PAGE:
Chief Justice Barak has been the dominant figure in the Israeli Supreme Court for over 20 years. Prior to his appointment, the Israeli Supreme Court was perceived as marginal to the politics of the state. Chief Justice Barak's value laden rhetoric and his so called activism have transformed the Israeli Supreme Court and its public image. The Court is perceived as an independent actor with its own (moderate liberal) agenda. This perception generates two kinds of opposition. On the one hand, the religious and conservative forces perceive the Court as an enemy of religious and conservative values. Consequently there are persistent attempts at limiting the Court's powers and/or changing its composition. On the other hand, the radical left perceives the Court as a means of legitimating the practices characterizing the brutal occupation of the territories. The willingness of the Court to examine and review issues such as targeted assassinations, demolition of houses and torture and to affirm the legality of some of these practices is in the view of its left wing critics pernicious.
These facts are often provided as evidence that Chief Justice Barak defended a liberal ideology supported by the established elites against the newly emerging powers in Israeli society. It was even claimed that legislation establishing the powers of the Court was deliberately created in order to protect the interests of liberal elites. This inference is flawed. The fact that Barak’s decisions were often supported by traditional liberal elites is more an indication that these elites are more committed to values of equality and the rule of law than other sectors rather than an indication that the Court has a liberal ideology.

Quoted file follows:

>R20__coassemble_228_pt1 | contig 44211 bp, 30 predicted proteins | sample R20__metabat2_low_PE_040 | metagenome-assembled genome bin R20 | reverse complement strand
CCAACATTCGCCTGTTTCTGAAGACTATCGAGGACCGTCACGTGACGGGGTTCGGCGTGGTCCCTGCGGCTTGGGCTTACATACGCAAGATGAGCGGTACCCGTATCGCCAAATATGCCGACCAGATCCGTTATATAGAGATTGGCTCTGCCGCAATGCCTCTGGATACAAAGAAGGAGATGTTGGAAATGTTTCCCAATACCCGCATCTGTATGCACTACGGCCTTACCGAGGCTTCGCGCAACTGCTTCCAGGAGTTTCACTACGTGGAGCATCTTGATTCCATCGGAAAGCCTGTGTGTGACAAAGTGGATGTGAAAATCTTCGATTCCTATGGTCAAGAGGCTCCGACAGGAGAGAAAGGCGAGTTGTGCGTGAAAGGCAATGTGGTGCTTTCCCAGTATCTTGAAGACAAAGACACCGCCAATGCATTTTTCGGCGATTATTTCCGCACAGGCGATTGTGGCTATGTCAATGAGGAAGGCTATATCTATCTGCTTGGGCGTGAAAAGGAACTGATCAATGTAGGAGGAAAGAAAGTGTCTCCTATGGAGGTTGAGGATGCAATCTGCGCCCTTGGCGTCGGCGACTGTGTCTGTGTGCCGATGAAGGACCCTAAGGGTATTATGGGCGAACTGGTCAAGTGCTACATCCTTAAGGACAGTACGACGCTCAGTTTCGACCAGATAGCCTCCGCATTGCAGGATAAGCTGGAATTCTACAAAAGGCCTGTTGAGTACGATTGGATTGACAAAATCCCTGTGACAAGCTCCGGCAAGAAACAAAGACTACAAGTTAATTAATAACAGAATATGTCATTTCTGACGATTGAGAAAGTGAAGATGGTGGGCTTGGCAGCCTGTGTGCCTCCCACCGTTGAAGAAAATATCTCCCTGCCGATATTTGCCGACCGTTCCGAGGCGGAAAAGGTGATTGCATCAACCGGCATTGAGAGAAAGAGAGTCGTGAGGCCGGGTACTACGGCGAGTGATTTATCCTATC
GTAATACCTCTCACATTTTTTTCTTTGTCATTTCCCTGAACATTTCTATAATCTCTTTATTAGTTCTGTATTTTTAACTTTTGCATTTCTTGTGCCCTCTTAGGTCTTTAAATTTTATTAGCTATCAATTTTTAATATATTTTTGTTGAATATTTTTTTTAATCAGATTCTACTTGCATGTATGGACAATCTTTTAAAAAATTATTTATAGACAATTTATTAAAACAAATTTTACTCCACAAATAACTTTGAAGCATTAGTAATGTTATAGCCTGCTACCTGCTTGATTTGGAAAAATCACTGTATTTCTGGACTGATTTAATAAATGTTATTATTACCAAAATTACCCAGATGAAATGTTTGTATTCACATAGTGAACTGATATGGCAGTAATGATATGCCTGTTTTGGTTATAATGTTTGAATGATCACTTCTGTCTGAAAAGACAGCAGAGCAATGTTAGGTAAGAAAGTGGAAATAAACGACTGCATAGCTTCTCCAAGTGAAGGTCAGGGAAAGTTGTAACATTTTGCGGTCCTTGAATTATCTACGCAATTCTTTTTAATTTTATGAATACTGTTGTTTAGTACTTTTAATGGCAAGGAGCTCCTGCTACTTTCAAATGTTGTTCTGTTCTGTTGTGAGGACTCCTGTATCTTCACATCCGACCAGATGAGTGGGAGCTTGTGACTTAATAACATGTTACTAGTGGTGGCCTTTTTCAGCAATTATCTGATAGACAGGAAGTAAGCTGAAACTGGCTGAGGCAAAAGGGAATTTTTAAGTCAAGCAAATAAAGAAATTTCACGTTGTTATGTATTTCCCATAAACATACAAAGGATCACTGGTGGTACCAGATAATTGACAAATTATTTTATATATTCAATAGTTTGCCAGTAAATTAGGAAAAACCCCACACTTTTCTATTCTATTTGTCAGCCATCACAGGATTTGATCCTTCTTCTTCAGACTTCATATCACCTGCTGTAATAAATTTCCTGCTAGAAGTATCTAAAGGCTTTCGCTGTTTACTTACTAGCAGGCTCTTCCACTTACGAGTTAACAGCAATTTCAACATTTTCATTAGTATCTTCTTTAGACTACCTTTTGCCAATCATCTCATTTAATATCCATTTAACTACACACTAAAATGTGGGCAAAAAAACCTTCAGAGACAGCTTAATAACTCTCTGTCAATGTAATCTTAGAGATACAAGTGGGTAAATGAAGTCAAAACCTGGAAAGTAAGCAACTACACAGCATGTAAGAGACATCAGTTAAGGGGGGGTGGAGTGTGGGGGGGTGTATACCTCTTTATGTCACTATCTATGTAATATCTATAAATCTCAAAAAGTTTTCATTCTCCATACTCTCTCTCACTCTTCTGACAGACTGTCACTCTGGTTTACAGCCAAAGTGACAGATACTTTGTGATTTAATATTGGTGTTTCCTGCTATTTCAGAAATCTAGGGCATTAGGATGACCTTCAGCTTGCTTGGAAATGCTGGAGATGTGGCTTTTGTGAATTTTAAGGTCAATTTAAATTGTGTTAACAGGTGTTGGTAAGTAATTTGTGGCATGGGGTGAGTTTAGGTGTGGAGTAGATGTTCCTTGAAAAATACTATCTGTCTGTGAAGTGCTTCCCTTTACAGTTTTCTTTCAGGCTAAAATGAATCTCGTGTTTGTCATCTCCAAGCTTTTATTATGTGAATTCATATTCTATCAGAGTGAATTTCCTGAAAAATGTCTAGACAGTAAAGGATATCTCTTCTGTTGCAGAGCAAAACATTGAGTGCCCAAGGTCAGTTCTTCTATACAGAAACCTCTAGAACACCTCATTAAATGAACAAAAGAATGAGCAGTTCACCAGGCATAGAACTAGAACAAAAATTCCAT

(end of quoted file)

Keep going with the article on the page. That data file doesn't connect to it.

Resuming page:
Irrespective of what one thinks of the Barak Era, it is clear that Chief Justice Barak has changed Israeli law in fundamental ways. Barak revolution transformed a “black letter” legal culture” into a justice-based or policy-based legal culture. It has also transformed the Court into an active force in the political life of the country.